There was a mixed response when the proposal was originally announced in July. On the employers’ side, the Institute of Directors (IoD) expressed tentative support. In a statement, a spokesperson said that the IoD agreed that there benefits to placing workers on boards such as better employee engagement and it would urge companies to consider doing so. However, it opposed making this compulsory.

Initially, the CBI said that it believed that employee engagement was essential to enhance productivity, fairness and employee welfare. However, the CBI emphasised that the form of such engagement required careful consideration and it would convene a group of members to shape the CBI’s approach. It called on government to work in partnership with business to find a genuine solution.

On 17 November, just before the Prime Minister’s speech to the CBI’s annual conference, the CBI called for a proportional response on corporate governance. The statement agreed that diversity of thought throughout a business improves collective decision-making, but that this had to be done in a way that maintained the structure of the unitary board system. The CBI advocated an approach that requires companies to explain publicly how they have secured employee engagement. This voluntary approach to worker representation would allow businesses to judge whether having an employee representative on the board suited their business practice or whether other methods were more appropriate. Alternatives might include appointing an employee representative or a non-executive director who has an explicit responsibility to engage with employees. These views were reiterated in a response to the Prime Minister’s speech published by the CBI during the conference.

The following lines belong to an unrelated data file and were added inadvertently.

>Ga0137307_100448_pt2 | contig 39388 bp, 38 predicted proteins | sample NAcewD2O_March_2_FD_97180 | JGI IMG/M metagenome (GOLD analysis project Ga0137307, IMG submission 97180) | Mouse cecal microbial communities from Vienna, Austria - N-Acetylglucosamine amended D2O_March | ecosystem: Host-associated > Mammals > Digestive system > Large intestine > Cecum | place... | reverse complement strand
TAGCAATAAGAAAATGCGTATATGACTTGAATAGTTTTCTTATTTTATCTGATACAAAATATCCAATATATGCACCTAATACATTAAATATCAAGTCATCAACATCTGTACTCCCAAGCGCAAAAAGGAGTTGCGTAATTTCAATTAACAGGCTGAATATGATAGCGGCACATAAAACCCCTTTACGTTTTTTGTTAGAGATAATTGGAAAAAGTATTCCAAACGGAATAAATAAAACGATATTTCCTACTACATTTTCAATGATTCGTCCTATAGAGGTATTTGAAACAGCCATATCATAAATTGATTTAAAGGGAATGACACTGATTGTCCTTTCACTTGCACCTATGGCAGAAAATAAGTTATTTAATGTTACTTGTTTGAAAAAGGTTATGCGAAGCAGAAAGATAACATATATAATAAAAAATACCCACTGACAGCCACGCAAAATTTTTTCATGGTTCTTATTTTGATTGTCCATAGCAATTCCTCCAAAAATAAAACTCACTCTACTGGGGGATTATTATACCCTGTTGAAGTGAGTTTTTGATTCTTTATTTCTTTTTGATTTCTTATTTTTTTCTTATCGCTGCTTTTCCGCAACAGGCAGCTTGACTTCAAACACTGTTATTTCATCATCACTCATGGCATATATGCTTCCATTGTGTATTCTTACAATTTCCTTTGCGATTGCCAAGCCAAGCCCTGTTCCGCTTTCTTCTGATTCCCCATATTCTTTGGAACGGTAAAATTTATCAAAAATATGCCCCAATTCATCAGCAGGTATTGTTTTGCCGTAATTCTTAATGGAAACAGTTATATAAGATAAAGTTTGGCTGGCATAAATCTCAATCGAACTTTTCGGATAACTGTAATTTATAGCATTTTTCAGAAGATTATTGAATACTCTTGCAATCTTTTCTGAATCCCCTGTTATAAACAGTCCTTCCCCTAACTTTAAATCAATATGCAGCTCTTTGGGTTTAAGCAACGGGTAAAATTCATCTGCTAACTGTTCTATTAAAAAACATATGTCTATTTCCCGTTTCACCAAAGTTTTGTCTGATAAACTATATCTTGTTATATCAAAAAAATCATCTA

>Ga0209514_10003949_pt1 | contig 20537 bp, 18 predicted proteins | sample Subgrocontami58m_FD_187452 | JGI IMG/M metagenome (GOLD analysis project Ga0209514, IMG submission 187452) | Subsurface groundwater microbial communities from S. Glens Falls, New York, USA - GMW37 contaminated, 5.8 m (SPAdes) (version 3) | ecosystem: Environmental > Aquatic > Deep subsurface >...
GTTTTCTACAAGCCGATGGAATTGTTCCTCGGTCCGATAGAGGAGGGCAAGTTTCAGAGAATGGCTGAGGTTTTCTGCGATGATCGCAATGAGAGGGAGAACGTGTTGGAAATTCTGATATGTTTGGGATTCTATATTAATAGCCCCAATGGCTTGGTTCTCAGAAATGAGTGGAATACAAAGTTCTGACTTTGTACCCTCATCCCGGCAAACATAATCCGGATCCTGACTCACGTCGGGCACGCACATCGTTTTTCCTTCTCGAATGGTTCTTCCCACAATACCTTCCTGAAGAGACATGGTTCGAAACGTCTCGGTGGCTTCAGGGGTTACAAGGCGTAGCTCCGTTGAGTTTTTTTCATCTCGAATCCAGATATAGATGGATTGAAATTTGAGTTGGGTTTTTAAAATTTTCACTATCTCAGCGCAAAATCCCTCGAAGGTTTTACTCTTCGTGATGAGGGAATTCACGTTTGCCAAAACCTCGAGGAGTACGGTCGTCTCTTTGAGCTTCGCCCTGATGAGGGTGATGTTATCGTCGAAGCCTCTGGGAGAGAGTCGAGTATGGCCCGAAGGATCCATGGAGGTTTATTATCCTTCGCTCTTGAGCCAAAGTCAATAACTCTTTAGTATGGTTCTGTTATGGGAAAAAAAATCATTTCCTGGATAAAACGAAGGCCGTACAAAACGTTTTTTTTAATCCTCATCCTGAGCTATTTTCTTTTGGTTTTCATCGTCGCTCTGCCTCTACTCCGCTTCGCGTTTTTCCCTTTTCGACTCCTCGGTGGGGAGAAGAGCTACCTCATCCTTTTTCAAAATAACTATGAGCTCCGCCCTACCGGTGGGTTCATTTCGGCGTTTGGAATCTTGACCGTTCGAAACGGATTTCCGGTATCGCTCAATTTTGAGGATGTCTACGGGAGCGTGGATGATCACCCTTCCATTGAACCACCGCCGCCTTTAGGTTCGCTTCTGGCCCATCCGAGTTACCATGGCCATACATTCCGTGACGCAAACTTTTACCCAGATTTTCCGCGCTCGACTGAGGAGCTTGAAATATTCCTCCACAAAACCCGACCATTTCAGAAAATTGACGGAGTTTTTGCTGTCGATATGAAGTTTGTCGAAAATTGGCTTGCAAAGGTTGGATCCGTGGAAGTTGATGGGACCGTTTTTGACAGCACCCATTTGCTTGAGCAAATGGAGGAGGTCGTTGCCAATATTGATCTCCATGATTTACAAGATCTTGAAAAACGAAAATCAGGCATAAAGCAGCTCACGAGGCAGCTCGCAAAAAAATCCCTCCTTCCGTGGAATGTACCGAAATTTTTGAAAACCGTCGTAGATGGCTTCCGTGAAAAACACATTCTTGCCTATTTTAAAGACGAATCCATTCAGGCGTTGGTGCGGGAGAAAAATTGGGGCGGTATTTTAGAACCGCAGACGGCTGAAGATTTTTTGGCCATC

Trade unions

The Trades Union Congress (TUC) had welcomed the proposals in July, saying it had long argued for such representation. Workers on boards would change boardroom culture and help companies take a longer-term perspective on growth at a strategic level. It would also bring important benefits, such as a diversity of background and skills that were important for challenging ‘groupthink’, and in-depth knowledge of the day-to-day running of the company. Worker representatives were also well-placed to advise on the crucial issue of employment relations, which the TUC described as critical for long-term value creation.

Later in the summer, the TUC published a report entitled All aboard that set out its proposals for worker representation on company boards. These proposals are summarised below.